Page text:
Covid has taught us many things but one is that there is so much more to life than money. Duane Hixon, the founder and CEO of N2 Publishing, describes it this way: “Profit is necessary, but it is not the goal. We need air and water to survive, but that isn’t our purpose. Our purpose is to help people live better lives.” We actually don’t set financial targets, and we don’t have meetings about money. We think about what we genuinely believe is best for the client, never sell things we don’t think they need or we can’t do well, and we genuinely care that our people are happy to work here. After that, the profit takes care of itself.
CSR hadn’t been prioritised enough in the past, according to some employee feedback in our survey, so we’ve created a CSR working group with a mandate that they could donate agency time for free to causes they believe in.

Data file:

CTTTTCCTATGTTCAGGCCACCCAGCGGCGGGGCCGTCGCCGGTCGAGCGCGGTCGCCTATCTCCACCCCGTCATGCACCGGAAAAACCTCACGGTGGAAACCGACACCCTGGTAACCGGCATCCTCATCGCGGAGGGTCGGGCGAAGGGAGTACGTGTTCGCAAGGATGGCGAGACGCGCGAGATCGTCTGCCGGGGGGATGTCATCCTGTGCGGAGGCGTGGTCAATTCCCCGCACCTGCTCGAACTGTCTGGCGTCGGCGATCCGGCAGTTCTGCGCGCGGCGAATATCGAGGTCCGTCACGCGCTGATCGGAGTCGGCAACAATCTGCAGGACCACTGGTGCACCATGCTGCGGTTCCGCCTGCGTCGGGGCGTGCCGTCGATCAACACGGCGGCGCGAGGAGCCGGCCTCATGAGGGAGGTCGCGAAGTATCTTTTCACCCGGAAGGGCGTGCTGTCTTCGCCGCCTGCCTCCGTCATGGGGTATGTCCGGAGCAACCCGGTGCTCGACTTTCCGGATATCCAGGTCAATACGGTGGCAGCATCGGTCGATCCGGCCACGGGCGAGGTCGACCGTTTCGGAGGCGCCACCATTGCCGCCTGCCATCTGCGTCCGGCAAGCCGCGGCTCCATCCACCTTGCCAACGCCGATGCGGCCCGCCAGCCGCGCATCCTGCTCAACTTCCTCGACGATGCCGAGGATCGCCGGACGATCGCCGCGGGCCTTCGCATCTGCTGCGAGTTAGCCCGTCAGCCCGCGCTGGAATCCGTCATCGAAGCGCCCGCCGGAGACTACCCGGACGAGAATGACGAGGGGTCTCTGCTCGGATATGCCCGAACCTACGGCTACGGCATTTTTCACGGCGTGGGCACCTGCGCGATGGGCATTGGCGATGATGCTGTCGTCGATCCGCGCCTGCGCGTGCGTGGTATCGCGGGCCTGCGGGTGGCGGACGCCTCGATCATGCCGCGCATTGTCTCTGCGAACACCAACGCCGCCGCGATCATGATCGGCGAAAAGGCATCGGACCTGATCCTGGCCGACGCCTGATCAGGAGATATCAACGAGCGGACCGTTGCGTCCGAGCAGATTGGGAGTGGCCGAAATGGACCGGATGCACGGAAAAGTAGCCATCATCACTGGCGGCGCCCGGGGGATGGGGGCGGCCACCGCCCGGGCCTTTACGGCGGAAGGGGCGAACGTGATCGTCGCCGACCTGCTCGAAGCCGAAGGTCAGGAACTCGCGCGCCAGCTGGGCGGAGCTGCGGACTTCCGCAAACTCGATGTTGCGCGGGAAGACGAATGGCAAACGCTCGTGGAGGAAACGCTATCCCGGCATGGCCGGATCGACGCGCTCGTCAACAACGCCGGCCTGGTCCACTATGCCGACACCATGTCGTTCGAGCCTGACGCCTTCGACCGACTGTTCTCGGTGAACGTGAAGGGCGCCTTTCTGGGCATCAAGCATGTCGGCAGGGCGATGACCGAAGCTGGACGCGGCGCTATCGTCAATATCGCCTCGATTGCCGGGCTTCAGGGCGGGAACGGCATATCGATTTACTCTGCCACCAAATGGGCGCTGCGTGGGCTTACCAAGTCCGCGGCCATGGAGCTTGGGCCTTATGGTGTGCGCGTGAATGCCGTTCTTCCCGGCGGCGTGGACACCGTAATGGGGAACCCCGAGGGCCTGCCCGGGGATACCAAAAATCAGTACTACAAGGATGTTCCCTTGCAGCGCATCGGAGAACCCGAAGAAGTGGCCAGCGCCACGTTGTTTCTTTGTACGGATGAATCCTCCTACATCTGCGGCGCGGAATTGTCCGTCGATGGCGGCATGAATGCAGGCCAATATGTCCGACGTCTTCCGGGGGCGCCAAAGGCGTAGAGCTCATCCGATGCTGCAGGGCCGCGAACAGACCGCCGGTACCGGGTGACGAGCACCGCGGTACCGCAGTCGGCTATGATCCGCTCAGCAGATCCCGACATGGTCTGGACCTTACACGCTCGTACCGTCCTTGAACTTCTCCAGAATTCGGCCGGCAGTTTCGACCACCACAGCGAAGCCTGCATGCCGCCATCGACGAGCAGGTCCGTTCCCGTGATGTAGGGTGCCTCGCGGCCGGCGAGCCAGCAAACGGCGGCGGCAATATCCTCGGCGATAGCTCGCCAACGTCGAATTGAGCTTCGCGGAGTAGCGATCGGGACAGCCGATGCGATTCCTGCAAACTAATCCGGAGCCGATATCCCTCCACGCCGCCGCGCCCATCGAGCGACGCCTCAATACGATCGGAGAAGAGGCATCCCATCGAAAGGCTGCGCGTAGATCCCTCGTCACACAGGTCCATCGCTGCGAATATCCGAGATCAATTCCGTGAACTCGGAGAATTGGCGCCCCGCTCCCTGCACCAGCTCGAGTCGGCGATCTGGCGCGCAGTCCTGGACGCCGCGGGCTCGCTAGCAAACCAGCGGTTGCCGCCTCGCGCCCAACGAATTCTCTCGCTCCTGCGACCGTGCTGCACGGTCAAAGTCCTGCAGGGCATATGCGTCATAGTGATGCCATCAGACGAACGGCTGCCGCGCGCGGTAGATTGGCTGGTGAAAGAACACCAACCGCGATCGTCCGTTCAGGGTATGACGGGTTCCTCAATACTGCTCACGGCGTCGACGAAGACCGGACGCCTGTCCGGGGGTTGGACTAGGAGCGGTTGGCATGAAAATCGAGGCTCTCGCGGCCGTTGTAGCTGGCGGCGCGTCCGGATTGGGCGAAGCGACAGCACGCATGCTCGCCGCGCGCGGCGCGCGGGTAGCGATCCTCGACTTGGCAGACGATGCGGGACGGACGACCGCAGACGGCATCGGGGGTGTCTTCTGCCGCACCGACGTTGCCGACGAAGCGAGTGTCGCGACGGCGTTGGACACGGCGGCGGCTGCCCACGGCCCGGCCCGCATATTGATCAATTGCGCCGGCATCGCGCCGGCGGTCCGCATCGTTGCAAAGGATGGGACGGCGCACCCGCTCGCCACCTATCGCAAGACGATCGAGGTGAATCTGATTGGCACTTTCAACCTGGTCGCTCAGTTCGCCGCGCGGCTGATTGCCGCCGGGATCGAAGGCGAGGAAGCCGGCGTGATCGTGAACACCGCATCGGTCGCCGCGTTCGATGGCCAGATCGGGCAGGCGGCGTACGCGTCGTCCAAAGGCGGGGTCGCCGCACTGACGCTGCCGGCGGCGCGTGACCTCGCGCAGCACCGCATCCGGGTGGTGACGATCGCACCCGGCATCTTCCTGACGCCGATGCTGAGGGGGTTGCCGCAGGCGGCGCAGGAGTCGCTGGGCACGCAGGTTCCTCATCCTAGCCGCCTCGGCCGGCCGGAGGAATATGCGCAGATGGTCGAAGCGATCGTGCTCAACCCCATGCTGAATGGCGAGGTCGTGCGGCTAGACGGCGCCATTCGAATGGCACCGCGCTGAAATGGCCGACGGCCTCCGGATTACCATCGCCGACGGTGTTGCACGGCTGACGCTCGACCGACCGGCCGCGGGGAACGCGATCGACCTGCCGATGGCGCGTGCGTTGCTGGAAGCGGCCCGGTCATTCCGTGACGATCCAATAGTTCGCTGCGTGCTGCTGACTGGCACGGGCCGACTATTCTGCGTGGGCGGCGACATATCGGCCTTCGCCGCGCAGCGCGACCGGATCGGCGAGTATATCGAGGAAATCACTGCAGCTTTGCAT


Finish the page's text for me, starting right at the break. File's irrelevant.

Hard work is in our DNA and there are a lot of ambitious, driven people here who work extra because they care about their clients and want to move their careers forward. But making work all pervasive can also be damaging. Now if anyone works late, especially the management team, we ask that they use the schedule send button on Gmail so emails don’t arrive until the next day.
It soon became apparent how draining back-to-back calls can be in the remote workplace, and how, if you’re not careful, they can tie you to your desk. We try to get everyone to set meetings for 45 minutes, meaning you avoid (some) screen fatigue, giving everyone a chance to breathe, go to the toilet, have a coffee, or just step away from that all-ruling screen for a moment. We also actively try to avoid 1pm meetings.